“Our drug industry has been disastrous. And the other thing we have to do is create new bidding procedures for the drug industry, because they are getting away with murder.”
President Donald Trump.
“He’s right – and I have been saying that for years. Pharma does get away with murder. Literally murder. People die because they can’t get the prescription drugs they need.” Sen. Bernie Sanders.
Forbes magazine claims this is the only thing where Trump and Sanders agree.
Our favorite quote comes from author and physician Ben Goldacre, “It is clear from the evidence presented… that the pharmaceutical industry does a biased job of disseminating evidence – to be surprised by this would be absurd – whether it is through advertising, drug reps, ghostwriting, hiding data, bribing people or running education programs for doctors.”
We happen to love the pharmaceutical industry and the people who dedicate their lives to saving lives and reducing suffering. Unfortunately, many times the people running the industry – pharmaceutical company executives – lose their way.
They cut corners in manufacturing, push drugs for off label uses not approved by the FDA, engage in illegal “pay to delay” tactics to prevent lower priced generics from entering the market. Many bribes physicians to push their drugs over that of a rival even if their rival makes a better product.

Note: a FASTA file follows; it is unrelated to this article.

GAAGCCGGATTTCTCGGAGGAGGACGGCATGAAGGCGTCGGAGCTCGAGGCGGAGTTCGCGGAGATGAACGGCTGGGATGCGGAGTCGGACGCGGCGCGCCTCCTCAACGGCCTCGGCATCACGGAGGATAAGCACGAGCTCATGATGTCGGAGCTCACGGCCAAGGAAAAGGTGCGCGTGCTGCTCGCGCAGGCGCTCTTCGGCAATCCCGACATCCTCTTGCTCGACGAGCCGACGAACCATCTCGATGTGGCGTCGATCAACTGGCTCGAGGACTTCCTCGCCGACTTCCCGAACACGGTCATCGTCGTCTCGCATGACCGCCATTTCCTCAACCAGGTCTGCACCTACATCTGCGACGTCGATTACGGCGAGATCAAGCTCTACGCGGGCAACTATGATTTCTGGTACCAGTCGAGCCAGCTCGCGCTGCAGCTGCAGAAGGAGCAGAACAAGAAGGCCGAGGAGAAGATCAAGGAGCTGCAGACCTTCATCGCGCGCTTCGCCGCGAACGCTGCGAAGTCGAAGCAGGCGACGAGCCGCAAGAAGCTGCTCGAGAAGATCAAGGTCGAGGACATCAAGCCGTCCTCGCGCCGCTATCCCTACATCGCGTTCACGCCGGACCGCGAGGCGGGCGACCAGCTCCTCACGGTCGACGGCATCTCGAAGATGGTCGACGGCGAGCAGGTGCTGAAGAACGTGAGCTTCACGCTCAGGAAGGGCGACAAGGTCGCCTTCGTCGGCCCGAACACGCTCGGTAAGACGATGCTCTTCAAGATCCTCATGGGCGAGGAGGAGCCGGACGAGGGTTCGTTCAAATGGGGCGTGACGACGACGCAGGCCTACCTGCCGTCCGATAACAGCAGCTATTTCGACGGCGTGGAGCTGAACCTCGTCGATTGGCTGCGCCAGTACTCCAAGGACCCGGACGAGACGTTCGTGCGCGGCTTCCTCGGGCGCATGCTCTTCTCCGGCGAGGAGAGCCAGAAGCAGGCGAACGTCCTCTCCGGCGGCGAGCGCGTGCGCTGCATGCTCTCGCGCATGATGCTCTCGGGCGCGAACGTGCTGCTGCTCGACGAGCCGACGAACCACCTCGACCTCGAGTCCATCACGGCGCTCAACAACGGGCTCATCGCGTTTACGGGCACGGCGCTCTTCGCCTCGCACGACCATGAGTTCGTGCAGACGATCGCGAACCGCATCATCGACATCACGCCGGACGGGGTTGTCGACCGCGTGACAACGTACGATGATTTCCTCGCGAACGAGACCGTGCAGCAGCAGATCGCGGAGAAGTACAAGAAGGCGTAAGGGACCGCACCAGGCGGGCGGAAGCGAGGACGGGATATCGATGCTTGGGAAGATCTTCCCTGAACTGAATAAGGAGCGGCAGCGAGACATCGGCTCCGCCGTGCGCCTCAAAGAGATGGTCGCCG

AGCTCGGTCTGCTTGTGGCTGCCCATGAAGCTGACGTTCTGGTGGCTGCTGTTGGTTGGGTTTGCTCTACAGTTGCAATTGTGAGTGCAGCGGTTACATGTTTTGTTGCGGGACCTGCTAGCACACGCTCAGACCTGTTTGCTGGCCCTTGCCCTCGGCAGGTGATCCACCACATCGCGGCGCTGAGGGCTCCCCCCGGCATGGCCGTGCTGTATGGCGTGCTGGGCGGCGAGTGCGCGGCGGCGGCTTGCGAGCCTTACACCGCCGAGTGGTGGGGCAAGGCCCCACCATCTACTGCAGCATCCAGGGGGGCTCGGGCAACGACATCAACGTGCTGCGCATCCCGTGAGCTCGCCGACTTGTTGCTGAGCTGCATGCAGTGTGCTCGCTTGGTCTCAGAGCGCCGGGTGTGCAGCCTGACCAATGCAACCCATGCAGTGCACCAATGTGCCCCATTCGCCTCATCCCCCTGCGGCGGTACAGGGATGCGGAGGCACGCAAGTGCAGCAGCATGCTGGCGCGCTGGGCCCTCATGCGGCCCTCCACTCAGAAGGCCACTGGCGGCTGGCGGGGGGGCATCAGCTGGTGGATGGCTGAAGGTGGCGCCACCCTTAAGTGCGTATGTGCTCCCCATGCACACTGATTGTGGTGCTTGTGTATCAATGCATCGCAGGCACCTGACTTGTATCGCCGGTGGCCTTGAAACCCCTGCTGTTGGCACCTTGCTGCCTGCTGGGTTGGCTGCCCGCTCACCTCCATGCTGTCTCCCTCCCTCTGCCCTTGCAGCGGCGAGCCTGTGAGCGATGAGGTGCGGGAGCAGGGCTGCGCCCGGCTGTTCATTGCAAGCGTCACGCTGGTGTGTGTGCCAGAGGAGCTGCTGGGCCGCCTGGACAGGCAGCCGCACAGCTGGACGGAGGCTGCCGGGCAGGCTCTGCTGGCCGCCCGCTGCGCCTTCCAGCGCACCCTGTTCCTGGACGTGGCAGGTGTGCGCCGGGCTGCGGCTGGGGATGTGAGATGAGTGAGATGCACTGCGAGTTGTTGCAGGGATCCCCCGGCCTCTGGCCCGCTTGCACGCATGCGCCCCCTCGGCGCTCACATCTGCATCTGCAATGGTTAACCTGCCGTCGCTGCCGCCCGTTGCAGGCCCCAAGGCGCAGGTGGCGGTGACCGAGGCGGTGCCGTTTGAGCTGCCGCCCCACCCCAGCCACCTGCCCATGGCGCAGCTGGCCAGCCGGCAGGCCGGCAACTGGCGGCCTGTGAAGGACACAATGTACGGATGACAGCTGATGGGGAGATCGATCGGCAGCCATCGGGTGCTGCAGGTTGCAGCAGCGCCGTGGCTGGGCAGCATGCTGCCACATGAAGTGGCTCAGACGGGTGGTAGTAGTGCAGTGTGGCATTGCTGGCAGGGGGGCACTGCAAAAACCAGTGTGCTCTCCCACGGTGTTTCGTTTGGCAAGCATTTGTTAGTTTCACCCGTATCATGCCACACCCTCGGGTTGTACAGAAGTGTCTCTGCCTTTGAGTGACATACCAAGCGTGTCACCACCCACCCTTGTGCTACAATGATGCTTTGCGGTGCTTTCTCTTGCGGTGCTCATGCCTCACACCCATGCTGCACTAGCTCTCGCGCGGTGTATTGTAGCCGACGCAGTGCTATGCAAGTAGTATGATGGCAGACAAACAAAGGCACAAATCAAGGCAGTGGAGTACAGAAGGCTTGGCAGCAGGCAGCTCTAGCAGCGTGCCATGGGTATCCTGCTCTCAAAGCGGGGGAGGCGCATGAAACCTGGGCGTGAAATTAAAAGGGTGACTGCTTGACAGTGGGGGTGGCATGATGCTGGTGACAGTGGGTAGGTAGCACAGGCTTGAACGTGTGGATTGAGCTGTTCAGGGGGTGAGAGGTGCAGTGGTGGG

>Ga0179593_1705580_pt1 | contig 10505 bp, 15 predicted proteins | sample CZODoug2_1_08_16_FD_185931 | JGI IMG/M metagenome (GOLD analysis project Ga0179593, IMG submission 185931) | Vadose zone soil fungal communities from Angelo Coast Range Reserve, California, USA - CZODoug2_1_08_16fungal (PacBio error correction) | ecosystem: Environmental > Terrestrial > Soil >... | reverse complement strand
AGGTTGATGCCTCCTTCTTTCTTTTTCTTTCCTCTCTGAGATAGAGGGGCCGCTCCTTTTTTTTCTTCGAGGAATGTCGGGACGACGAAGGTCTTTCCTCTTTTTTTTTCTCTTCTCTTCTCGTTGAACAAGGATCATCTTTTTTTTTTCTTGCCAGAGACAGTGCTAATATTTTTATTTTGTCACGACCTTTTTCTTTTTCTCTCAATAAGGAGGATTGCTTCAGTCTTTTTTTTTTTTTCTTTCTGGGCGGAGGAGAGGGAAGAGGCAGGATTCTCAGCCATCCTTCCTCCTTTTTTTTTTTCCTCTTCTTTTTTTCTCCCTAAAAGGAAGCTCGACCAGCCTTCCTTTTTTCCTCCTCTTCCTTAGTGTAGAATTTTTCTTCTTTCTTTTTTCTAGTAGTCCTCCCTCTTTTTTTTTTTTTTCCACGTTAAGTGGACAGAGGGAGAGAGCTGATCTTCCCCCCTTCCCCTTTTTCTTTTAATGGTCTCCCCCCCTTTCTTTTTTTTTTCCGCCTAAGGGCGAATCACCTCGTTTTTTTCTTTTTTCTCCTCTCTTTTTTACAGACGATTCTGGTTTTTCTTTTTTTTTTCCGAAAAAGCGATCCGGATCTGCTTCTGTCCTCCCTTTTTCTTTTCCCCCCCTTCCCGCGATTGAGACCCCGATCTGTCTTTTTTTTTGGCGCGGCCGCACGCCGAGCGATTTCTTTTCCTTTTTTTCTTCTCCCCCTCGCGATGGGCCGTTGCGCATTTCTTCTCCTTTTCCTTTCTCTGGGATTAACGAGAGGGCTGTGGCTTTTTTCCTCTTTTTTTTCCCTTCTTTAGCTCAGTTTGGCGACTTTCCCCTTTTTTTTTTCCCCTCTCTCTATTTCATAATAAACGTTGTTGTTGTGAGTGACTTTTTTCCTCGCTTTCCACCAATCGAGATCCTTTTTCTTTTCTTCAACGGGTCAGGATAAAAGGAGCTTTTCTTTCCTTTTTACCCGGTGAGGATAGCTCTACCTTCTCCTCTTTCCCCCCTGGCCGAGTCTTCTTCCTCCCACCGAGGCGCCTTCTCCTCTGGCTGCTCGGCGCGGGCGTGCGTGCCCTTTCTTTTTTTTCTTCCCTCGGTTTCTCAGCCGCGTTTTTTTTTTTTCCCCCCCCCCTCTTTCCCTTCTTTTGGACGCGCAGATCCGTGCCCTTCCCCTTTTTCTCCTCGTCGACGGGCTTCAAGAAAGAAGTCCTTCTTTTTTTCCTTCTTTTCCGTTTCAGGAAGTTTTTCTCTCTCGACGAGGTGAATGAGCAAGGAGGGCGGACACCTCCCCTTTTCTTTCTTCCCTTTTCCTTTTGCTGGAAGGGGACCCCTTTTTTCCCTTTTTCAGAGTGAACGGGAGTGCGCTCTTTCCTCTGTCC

It’s difficult for the line worker in a drug company to fix all the problems that plague the industry. Heck, even when the politicians agree that there is a problem they can’t seem to agree on a solution.
Pharmaceutical workers aren’t as powerless as they may think, however. An underutilized 19th century law makes it easier than one may think for David to take on Goliath and win.
We have spoken with many quality assurance professionals and drug company sales reps. They become disillusioned when complaints to higher ups are ignored. (Unfortunately, many find themselves ostracized and punished for internally blowing the whistle.)
A few become so disillusioned and feel so powerless that they contact the FDA. Yet still nothing happens.
So how does the researcher, factory worker in India or QA professional make a difference.
How Pharmaceutical Whistleblowers Can Best Make a Difference
The answer is easier than you may believe assuming the right facts. And the answer goes all the way back to the U.S. Civil War.
Back in the 1860’s, vendors were selling the U.S. Army lame mules and uniforms filled with moth holes. Since the government didn’t have many resources back then, Lincoln and Congress passed the False Claims Act, a law that allows private citizens to prosecute fraud cases on behalf of the government.
There are a couple catches but before you roll your eyes, those catches aren’t all that onerous.
First, there has to be a loss to the government. Since most prescription medicines are paid Medicare, Tricare and a portion of Medicaid. Defrauding those programs gives rise to a False Claims Act violation. (We will explain why that is so important in a minute.)